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Standing next to your laptop to control the slides during a presentation is not cool. Nowadays everyone uses a presentation device or their laptop's remote controller, but a presentation device can be expensive, few laptops come with a remote controller, and for those that do, Linux compatibility may be an issue. The Amora project turns your Symbian mobile phone into a Linux presentation device using Bluetooth.
Amora comes with two applications: a server for your Linux machine and a client for your phone. Server installation is a straightforward configure-make operation detailed on the project's wiki.
Amora uses Python for Series 60 for its client application, which means it runs only on Symbian Series 60 phones. To install the client application, you first need to have Python for S60 installed on your mobile phone (instructions here). On your mobile phone's memory card (usually called drive E:\) locate or create a directory called Python. Extract the contents of the Amora client package you downloaded into that directory. The file presenter.py should be placed in the Python directory.
Once you have the server and client installed, it's time to see Amora in action. From the command line on your PC, invoke the server with the command
./amora. It should say something like "Entering main loop..." Now go to your mobile phone and run the Python shell. Select Options -> Run Script, then select presenter.py to start Amora. To connect to your PC, select Options -> Search devices and locate your PC. You will then be asked to choose a port -- just say OK. Your mobile phone and PC should then be connected.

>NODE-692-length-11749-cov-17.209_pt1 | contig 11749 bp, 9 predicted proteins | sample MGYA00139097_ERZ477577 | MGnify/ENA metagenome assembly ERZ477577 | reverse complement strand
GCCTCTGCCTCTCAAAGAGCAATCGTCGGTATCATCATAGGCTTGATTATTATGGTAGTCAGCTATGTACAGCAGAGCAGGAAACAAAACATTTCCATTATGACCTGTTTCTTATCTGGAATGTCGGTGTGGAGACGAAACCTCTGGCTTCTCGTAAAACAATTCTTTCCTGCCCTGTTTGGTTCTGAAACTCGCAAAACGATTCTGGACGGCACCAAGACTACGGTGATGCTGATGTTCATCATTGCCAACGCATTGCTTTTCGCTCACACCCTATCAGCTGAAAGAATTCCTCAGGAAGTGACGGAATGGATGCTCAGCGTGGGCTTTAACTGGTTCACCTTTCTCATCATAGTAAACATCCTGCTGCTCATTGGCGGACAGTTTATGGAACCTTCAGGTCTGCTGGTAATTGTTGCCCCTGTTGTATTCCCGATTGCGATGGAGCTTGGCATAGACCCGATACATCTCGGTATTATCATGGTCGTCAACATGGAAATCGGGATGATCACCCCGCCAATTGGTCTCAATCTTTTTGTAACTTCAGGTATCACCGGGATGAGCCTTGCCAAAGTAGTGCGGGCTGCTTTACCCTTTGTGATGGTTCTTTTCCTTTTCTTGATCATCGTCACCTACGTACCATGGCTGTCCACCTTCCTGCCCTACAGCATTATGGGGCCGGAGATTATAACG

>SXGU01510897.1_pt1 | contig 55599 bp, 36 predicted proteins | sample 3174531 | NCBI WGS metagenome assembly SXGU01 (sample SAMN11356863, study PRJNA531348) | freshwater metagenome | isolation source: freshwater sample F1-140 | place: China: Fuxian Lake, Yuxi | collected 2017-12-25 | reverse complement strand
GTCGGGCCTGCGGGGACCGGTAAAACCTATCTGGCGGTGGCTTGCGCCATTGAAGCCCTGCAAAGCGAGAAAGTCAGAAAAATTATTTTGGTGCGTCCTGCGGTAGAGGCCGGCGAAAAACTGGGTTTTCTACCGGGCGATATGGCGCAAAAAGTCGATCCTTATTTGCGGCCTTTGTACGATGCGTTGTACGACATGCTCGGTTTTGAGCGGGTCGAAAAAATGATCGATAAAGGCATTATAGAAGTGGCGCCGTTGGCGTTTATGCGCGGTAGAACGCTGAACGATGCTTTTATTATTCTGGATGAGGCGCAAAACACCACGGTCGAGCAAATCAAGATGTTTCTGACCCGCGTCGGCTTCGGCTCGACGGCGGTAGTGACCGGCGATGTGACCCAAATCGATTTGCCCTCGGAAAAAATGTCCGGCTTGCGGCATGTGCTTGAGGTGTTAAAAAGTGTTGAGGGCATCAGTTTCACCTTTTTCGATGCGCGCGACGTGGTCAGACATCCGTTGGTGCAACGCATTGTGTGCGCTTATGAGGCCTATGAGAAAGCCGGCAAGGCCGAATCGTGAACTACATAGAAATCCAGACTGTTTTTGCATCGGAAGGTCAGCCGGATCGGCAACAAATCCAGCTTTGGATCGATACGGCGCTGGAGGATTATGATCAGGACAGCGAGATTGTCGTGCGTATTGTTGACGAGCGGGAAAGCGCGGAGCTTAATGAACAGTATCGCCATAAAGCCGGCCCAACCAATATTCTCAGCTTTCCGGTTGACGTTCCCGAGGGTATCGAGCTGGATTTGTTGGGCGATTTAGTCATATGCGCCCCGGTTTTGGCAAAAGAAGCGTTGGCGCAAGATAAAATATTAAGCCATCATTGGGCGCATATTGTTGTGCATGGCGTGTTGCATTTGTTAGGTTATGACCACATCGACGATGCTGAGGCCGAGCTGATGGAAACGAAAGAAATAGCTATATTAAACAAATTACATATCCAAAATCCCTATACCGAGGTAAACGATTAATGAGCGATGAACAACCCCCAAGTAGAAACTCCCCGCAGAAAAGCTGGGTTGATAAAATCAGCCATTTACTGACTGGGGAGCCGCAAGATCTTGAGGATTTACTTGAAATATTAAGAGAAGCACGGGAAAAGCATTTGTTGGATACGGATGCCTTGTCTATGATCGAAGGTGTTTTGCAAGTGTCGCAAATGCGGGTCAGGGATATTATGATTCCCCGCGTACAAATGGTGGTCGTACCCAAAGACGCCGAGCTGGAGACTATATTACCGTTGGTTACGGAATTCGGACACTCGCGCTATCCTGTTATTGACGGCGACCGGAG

To start using your mobile phone as a presentation device, select Options -> Start. The phone's screen should go white (which is a good thing). Try moving the joystick on your mobile phone; your PC's mouse pointer should move.
The mouse isn't the only thing you can control with Amora. Open a presentation with a few slides in OpenOffice.org Impress. Press 8 on your phone and you should see your presentation in full screen mode. To navigate through the slides, use 4 and 6, which correspond to the left and right arrow keys on your keyboard. Press 2 to get a screenshot of your PC on your mobile phone. The 9 key corresponds to Escape and exits full screen mode. The project details page displays the keyboard shortcuts available from your mobile phone using Amora.
The Amora server is built on top of standard Linux technologies. For Bluetooth communication, Amora uses Bluez, which is the official Bluetooth protocol stack for Linux. This generally means that if you have Bluetooth working on your machine, Amora should work without the need for special configuration. For mouse and keyboard shortcut functionality, Amora uses XTest, the test extension for the X Window System. Communication between client and server in Amora is done by exchanging very simple strings.
While Amora is a useful utility, some enhancements would be welcome. A nice addition would be to have profiles or modes, each of which would provide a different set of shortcuts, so one could select a profile with the shortcuts required to control a presentation or to control msuic playback and sound, for instance. It would also be a nice to extend the server to handle multiple clients simultaneously for collaborative presentations. The project plans to add a timer in the next release.
Still, in its current form, Amora already gives you more than what you would expect from a regular presentation device.